top of page
  • Writer's pictureBJIL

Building Bridges: International Law as a Pillar of Global AI Governance

About the author: Muhammad Siddique Ali Pirzada is a second year LL. B (Hons.) student in Pakistan College of Law (University of London) and an alumnus of Repton School Dubai, UAE. He presently serves as Sub-Editor at LEAP - Pakistan and has previously interned at the Supreme Court of Pakistan and Bhandari Naqvi Riaz (BNR). As a active columnist for various international media outlets, he writes about Public International Law, Governance, International Humanitarian Law, Constitutional Law, International Environmental Law, and International Relations. He can be reached at siddiquepirzada1241@gmail.com.

Image generated by DALL·E.


Introduction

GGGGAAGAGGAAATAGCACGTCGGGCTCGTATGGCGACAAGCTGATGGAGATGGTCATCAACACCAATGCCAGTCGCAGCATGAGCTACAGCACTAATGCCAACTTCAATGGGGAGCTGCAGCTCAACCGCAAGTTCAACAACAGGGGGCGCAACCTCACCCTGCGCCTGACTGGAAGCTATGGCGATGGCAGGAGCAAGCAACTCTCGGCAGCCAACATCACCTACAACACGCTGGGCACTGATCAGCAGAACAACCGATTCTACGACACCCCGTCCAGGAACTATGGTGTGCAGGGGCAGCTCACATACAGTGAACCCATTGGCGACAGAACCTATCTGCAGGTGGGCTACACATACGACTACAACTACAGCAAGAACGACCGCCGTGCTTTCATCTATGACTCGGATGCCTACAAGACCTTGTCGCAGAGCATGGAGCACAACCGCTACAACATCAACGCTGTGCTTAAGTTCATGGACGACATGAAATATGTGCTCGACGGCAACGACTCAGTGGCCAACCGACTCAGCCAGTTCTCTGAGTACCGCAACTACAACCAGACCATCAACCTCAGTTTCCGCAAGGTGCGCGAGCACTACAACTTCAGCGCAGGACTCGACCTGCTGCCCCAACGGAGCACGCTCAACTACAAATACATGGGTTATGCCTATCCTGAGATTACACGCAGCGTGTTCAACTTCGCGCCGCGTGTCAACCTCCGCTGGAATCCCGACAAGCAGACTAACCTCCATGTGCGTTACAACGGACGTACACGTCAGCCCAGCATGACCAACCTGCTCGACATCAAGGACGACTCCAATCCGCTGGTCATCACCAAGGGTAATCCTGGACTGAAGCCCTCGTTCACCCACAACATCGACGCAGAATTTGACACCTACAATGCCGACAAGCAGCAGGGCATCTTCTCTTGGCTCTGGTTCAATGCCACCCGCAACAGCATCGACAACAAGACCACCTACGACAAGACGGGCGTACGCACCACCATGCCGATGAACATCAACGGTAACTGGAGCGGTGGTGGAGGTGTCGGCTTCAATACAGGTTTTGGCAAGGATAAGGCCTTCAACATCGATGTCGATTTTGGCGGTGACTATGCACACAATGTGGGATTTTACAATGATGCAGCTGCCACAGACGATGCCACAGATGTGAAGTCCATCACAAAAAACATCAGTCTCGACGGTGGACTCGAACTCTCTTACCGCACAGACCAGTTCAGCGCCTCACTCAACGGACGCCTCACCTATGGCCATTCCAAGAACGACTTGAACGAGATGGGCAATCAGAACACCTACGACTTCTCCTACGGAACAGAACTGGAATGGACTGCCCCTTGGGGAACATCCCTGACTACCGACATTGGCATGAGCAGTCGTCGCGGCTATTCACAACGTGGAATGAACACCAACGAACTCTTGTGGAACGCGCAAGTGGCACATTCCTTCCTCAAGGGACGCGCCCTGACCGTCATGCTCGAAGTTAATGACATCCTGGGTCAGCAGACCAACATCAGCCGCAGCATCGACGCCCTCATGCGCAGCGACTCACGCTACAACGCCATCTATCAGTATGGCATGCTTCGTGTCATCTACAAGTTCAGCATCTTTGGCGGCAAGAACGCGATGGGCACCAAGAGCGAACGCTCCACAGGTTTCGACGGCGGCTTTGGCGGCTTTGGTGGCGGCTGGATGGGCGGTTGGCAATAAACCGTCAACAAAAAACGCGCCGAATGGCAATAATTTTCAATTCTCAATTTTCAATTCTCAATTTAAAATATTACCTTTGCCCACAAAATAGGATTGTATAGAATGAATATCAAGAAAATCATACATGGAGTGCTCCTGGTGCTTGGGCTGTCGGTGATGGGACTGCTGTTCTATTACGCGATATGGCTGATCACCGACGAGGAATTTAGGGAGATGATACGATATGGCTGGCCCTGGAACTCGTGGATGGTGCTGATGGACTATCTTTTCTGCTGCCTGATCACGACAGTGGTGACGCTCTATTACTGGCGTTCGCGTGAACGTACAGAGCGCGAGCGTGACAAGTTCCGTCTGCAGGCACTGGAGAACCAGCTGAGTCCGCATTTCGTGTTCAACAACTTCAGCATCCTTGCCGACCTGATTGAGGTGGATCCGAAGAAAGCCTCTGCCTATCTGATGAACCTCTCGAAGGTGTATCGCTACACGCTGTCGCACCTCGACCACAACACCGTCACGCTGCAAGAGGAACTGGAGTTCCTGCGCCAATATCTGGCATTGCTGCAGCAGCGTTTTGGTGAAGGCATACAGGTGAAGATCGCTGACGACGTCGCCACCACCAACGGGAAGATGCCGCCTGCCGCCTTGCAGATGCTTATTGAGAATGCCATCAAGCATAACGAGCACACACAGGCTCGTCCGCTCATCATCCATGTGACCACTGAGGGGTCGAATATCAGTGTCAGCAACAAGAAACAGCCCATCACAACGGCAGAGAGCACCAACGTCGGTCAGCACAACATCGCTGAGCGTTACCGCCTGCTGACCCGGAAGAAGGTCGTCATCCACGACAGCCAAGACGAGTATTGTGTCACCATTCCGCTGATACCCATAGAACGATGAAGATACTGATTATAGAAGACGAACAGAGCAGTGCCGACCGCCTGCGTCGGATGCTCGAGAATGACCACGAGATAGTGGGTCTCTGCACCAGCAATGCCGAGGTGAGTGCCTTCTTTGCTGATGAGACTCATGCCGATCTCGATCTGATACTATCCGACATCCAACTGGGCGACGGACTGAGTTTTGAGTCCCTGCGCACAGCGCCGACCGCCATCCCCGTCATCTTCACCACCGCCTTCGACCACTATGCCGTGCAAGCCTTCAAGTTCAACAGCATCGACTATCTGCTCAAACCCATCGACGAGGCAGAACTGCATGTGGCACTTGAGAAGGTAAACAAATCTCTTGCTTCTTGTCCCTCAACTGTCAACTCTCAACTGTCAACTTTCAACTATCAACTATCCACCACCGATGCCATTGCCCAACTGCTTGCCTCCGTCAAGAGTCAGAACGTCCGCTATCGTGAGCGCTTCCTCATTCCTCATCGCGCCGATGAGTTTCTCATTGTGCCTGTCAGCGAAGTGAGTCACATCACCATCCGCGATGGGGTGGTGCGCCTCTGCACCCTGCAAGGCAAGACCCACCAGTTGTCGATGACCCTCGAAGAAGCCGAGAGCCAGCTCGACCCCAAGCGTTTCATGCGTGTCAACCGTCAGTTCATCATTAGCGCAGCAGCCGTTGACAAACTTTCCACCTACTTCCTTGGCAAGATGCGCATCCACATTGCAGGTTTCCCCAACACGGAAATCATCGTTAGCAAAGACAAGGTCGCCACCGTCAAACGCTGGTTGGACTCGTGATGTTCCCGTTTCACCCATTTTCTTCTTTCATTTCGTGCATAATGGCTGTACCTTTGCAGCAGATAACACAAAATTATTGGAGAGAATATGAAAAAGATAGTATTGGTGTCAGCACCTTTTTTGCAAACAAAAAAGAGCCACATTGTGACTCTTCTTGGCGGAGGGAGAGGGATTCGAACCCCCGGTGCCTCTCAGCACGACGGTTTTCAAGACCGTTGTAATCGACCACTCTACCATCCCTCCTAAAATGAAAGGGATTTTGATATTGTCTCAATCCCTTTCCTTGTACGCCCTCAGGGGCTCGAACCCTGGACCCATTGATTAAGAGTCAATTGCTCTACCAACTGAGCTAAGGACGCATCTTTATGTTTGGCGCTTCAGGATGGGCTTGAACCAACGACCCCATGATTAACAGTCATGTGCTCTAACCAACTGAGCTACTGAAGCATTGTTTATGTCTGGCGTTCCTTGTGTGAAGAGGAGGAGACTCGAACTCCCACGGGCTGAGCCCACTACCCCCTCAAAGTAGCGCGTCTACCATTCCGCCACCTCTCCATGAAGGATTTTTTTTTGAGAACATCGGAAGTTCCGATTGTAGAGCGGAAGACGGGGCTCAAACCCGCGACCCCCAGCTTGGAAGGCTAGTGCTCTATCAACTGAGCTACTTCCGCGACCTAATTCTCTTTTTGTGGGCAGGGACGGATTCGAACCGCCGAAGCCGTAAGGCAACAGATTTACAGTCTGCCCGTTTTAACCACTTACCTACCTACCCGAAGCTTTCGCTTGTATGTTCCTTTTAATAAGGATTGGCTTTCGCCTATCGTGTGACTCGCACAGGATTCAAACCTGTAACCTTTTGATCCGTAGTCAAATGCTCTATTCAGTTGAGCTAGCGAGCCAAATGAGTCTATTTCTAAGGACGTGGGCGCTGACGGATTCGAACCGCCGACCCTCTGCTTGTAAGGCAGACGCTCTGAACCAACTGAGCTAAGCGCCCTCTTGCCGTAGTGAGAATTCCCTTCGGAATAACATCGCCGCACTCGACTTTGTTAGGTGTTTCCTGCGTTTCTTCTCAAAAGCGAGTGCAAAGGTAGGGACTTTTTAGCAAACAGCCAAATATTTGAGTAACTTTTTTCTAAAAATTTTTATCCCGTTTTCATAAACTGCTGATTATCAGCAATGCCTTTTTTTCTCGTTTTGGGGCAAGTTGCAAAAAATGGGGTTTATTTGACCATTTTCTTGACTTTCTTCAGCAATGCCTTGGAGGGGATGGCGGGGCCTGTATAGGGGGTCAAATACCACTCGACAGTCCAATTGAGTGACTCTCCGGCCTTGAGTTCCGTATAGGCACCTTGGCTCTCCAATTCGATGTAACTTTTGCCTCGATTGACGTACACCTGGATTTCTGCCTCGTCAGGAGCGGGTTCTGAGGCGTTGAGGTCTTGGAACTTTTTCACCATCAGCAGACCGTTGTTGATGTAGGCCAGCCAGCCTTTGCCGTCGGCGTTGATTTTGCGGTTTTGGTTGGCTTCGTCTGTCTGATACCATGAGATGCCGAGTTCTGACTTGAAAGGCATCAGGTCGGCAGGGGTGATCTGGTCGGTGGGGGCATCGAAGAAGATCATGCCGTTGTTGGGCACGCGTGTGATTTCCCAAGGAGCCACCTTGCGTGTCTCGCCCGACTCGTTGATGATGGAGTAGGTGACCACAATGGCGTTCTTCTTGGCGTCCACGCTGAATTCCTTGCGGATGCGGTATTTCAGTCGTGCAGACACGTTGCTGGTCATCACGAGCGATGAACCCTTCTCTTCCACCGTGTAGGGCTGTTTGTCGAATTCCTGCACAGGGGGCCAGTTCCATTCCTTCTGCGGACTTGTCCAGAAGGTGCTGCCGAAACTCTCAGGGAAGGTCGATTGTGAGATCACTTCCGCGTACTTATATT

The concept of Artificial Intelligence (AI) is far from novel, tracing back to the 1950s when Alan Turing established the theoretical groundwork for its development. During this era, pioneering computer programs capable of intelligent problem-solving emerged, marking the inception of AI. In the last two decades, AI and machine learning have been the driving force behind a plethora of digital innovations, encompassing search engines, recommendation algorithms, unmanned aerial vehicles, autonomous vehicles, and facial recognition systems. The recent popularity and accessibility of innovative chatbots, image generators, and other expansive language models also marked the surge of "generative AI." These models possess the potential to catalyze societal and generational advancements unparalleled by any previous AI-powered technology. Their human-like attributes, adaptability, and omnipresence have fueled both opportunities and concerns